After designing your new product and validating is numerous elements comes the stabilization phase, which is no trivial matter. Stabilizing the production processes is viewed by manufacturing experts as the most fundamental element for creating high-quality products. At the end of the day, a great idea will never become a great product if it cannot scale properly. This is where stabilization makes all the difference.
The theory is that, under the right conditions, the right process will reproduce itself indefinitely. Results can be easily predicted, costs anticipated, and the next process can be built upon it, making the whole production chain reliable and cost-effective. Stabilizing each step of the manufacturing process is in itself a stepping-stone for another key element of the whole business: optimization.
Making things simple
Entrusting the manufacturing of content-rich hardware to cheap assembly plants requires you to make every step of the process as simple as it can be. Low-skilled workers will be in charge of putting all the right parts at the right place, at the fastest pace possible. If the stabilization phase is overlooked, there is a high risk of increasing the numbers of defective or non-compliant units produced, which will increase the costs of the whole operation.
Some defects might not appear until the products have shipped and customers have been using it for a little while. Think about those cars whose windshield is glued too tight to the frame and crack after only a few miles on the road…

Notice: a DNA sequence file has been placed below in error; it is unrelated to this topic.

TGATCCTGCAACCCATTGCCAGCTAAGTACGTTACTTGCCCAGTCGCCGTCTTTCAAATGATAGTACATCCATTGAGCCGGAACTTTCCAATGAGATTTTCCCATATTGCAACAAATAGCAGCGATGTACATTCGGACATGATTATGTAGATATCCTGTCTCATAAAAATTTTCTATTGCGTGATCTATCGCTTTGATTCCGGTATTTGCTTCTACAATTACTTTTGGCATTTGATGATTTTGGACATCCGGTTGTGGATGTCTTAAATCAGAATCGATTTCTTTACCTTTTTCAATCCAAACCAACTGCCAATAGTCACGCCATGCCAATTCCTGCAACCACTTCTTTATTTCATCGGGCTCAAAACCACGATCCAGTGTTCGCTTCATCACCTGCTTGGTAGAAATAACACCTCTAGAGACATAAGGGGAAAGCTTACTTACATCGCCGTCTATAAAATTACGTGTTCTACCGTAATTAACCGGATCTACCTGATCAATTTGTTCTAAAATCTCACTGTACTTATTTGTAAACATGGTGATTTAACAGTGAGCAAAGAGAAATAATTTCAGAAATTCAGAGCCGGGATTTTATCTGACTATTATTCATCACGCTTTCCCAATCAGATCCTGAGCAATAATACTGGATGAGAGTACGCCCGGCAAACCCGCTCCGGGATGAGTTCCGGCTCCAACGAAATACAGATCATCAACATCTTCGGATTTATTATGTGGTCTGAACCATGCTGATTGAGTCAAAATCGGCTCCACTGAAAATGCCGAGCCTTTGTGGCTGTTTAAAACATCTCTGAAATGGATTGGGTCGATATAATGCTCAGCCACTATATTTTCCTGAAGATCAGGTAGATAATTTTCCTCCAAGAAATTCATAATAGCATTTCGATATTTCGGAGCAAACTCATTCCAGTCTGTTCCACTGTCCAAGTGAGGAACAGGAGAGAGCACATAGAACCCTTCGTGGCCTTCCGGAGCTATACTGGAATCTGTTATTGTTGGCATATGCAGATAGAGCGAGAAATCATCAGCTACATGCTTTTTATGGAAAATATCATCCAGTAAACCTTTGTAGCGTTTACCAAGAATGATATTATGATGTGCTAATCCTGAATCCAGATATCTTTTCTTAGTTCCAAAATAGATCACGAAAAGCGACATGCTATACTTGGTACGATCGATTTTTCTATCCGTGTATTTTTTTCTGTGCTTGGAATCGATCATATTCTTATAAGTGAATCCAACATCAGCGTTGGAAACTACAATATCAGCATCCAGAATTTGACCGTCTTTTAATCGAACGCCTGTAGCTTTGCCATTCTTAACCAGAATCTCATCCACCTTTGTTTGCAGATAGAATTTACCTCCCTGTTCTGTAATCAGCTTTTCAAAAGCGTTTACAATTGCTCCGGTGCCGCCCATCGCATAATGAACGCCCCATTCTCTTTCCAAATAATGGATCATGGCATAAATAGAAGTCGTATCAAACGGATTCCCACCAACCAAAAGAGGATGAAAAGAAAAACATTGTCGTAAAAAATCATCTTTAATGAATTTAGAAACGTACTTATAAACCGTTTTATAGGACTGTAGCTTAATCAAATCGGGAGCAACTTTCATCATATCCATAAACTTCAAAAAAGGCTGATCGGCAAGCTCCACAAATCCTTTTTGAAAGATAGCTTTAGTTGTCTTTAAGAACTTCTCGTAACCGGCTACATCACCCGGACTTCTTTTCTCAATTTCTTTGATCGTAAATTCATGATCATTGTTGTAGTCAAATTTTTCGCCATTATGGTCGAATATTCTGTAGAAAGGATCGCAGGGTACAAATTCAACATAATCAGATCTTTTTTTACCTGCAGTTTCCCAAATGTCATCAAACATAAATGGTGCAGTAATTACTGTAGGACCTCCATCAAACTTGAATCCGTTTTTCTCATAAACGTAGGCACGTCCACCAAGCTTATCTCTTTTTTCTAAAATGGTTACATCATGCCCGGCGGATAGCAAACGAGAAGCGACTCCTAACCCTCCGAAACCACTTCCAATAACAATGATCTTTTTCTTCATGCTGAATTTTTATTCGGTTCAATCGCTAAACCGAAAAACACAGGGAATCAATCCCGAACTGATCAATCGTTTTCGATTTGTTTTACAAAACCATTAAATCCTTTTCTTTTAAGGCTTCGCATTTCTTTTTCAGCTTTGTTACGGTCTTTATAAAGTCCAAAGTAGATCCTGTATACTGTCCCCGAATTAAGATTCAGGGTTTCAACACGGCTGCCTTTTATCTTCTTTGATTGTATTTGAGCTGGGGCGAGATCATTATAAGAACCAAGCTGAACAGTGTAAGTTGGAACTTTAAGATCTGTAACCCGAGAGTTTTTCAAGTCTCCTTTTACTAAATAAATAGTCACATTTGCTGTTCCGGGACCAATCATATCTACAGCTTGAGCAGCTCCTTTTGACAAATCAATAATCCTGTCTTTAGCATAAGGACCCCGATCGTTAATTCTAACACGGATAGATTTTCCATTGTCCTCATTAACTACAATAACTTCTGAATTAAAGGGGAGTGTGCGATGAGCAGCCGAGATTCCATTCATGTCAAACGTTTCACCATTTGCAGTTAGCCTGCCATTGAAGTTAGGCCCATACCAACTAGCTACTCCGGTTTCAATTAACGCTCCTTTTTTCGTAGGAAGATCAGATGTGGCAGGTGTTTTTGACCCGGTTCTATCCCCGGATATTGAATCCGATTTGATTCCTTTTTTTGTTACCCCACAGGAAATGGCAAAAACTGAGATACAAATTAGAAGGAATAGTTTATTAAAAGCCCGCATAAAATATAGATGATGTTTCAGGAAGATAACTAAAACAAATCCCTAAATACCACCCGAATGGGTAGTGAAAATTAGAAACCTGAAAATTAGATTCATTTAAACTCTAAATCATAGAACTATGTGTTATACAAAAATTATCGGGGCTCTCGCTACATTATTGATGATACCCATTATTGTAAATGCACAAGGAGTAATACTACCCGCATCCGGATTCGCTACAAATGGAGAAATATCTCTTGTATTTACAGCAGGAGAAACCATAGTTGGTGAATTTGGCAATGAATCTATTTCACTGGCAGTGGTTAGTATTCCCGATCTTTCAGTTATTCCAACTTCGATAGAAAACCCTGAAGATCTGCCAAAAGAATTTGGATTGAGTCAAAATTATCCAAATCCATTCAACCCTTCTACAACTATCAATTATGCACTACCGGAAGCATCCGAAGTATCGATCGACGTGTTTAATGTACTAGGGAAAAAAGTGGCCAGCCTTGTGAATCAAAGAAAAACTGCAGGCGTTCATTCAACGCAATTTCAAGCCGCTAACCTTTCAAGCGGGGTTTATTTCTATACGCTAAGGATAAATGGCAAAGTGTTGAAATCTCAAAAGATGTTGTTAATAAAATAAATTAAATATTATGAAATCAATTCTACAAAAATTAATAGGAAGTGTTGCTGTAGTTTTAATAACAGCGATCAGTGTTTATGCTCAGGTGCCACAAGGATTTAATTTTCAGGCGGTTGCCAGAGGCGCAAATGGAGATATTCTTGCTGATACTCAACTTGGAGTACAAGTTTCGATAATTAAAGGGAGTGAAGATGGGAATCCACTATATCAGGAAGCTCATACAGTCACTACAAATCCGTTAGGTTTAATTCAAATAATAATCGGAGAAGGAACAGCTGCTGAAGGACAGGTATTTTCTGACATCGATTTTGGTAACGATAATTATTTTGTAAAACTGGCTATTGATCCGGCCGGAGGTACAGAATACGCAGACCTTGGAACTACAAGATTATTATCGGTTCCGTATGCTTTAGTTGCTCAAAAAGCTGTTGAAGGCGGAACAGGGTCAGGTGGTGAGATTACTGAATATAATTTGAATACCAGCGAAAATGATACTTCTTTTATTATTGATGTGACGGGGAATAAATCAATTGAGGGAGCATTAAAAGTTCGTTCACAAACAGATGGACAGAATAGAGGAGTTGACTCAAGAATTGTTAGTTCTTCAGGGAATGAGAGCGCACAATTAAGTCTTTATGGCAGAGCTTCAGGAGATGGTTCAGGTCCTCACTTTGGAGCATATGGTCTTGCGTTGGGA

There are alternatives to relying on overseas manufacturing facilities. Electronics and hardware companies rely on robots and automatization to build their products at an affordable cost, while employing local or higher-skilled workers, or in order to be compliant with certain specific high-level requirements, such as ESG standards.
It is all about the first impression
Creating a positive first impression on the market does not only mean you have to build a great product, it also means you have to think about how it is packaged. You might want the box to look good without being ruinous, to be made of specific materials, and to ensure the hardware it protects is, indeed, well protected. No one wants to unbox a product and see the contents have shifted during shipping…
You might also want to think about where the packaging ends up. Is it recyclable? Is there a lot of excess materials you will have to get rid of? How does it affect the cost of the product?
These questions need to be taken into account at this step of the process. It is the most efficient way to make sure your customer is happy. Because the stabilization phase is all about efficiency.